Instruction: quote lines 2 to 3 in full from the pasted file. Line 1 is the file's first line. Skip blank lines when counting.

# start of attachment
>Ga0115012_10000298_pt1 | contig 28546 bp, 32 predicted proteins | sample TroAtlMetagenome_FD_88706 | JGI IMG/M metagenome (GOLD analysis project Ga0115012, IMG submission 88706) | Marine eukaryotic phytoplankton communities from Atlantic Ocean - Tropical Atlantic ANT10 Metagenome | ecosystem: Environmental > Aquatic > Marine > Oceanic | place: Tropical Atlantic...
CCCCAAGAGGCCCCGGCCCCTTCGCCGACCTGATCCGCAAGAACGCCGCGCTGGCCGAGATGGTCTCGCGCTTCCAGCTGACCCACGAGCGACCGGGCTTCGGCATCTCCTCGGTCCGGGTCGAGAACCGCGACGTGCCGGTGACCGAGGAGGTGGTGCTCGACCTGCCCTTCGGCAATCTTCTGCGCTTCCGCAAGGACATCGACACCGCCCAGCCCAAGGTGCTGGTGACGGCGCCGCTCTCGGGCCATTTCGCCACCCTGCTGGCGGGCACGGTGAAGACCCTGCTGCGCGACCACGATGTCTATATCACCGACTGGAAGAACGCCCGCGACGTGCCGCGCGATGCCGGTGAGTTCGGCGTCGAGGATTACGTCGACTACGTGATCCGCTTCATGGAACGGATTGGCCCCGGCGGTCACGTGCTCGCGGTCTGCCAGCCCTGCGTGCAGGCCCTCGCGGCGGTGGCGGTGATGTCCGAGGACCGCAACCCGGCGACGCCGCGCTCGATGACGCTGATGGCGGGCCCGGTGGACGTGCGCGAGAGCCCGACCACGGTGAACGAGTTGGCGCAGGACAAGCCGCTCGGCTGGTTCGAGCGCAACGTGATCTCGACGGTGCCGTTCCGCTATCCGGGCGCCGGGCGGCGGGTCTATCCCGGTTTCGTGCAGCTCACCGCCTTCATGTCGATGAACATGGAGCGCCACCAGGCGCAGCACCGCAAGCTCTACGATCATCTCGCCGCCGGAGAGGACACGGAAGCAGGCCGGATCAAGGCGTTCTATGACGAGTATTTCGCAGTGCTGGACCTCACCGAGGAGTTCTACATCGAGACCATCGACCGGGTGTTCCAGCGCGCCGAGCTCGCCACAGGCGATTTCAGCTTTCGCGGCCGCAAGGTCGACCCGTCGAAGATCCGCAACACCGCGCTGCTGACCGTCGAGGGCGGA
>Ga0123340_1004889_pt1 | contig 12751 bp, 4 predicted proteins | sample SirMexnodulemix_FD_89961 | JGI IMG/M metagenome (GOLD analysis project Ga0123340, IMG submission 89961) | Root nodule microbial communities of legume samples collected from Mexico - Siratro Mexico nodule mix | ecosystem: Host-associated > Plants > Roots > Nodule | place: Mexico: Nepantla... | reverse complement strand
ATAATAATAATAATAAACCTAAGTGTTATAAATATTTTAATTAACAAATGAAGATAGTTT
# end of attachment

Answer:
CCCCAAGAGGCCCCGGCCCCTTCGCCGACCTGATCCGCAAGAACGCCGCGCTGGCCGAGATGGTCTCGCGCTTCCAGCTGACCCACGAGCGACCGGGCTTCGGCATCTCCTCGGTCCGGGTCGAGAACCGCGACGTGCCGGTGACCGAGGAGGTGGTGCTCGACCTGCCCTTCGGCAATCTTCTGCGCTTCCGCAAGGACATCGACACCGCCCAGCCCAAGGTGCTGGTGACGGCGCCGCTCTCGGGCCATTTCGCCACCCTGCTGGCGGGCACGGTGAAGACCCTGCTGCGCGACCACGATGTCTATATCACCGACTGGAAGAACGCCCGCGACGTGCCGCGCGATGCCGGTGAGTTCGGCGTCGAGGATTACGTCGACTACGTGATCCGCTTCATGGAACGGATTGGCCCCGGCGGTCACGTGCTCGCGGTCTGCCAGCCCTGCGTGCAGGCCCTCGCGGCGGTGGCGGTGATGTCCGAGGACCGCAACCCGGCGACGCCGCGCTCGATGACGCTGATGGCGGGCCCGGTGGACGTGCGCGAGAGCCCGACCACGGTGAACGAGTTGGCGCAGGACAAGCCGCTCGGCTGGTTCGAGCGCAACGTGATCTCGACGGTGCCGTTCCGCTATCCGGGCGCCGGGCGGCGGGTCTATCCCGGTTTCGTGCAGCTCACCGCCTTCATGTCGATGAACATGGAGCGCCACCAGGCGCAGCACCGCAAGCTCTACGATCATCTCGCCGCCGGAGAGGACACGGAAGCAGGCCGGATCAAGGCGTTCTATGACGAGTATTTCGCAGTGCTGGACCTCACCGAGGAGTTCTACATCGAGACCATCGACCGGGTGTTCCAGCGCGCCGAGCTCGCCACAGGCGATTTCAGCTTTCGCGGCCGCAAGGTCGACCCGTCGAAGATCCGCAACACCGCGCTGCTGACCGTCGAGGGCGGA
>Ga0123340_1004889_pt1 | contig 12751 bp, 4 predicted proteins | sample SirMexnodulemix_FD_89961 | JGI IMG/M metagenome (GOLD analysis project Ga0123340, IMG submission 89961) | Root nodule microbial communities of legume samples collected from Mexico - Siratro Mexico nodule mix | ecosystem: Host-associated > Plants > Roots > Nodule | place: Mexico: Nepantla... | reverse complement strand